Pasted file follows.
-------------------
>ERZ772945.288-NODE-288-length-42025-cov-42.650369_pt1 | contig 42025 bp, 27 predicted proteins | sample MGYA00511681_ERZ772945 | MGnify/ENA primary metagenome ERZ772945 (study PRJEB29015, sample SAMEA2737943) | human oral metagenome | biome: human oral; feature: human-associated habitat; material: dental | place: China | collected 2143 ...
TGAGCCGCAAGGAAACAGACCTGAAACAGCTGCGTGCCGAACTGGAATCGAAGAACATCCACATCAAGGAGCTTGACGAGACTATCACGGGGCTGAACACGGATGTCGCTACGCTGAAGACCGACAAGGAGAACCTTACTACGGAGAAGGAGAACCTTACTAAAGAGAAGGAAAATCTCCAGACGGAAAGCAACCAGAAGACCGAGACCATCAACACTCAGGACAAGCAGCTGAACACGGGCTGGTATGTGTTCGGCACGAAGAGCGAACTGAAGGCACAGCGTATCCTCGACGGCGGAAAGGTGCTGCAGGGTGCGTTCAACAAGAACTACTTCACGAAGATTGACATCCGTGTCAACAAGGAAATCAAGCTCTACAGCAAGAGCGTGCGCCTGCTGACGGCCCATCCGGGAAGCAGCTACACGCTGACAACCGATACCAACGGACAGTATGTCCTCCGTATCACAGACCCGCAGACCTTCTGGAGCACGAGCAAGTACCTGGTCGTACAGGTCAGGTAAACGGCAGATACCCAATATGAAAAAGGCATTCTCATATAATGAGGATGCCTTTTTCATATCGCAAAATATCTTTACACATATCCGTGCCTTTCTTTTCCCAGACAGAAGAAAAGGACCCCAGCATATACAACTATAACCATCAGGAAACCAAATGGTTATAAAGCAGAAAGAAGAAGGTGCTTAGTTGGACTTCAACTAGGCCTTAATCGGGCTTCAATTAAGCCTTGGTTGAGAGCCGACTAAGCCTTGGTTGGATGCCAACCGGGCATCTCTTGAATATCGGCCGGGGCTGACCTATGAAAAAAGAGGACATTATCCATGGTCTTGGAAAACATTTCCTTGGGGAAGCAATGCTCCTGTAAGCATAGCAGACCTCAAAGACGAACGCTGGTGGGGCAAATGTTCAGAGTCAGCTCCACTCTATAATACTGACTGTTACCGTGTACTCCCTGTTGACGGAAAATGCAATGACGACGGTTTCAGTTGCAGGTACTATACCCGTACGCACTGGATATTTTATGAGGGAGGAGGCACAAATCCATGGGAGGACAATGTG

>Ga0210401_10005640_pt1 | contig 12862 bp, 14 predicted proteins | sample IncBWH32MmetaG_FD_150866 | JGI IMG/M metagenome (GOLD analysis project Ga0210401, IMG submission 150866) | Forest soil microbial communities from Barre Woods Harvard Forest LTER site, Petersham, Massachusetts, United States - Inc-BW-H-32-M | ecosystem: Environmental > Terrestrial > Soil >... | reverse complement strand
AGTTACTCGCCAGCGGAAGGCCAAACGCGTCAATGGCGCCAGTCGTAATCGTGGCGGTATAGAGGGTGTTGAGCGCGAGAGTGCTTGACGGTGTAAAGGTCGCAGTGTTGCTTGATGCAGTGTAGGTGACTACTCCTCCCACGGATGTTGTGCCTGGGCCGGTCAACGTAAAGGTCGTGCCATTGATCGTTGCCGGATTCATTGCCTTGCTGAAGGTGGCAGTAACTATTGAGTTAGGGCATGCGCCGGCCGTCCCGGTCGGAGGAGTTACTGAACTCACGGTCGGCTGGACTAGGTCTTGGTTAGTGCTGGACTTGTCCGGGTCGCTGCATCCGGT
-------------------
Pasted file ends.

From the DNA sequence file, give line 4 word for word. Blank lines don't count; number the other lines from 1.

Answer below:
AGTTACTCGCCAGCGGAAGGCCAAACGCGTCAATGGCGCCAGTCGTAATCGTGGCGGTATAGAGGGTGTTGAGCGCGAGAGTGCTTGACGGTGTAAAGGTCGCAGTGTTGCTTGATGCAGTGTAGGTGACTACTCCTCCCACGGATGTTGTGCCTGGGCCGGTCAACGTAAAGGTCGTGCCATTGATCGTTGCCGGATTCATTGCCTTGCTGAAGGTGGCAGTAACTATTGAGTTAGGGCATGCGCCGGCCGTCCCGGTCGGAGGAGTTACTGAACTCACGGTCGGCTGGACTAGGTCTTGGTTAGTGCTGGACTTGTCCGGGTCGCTGCATCCGGT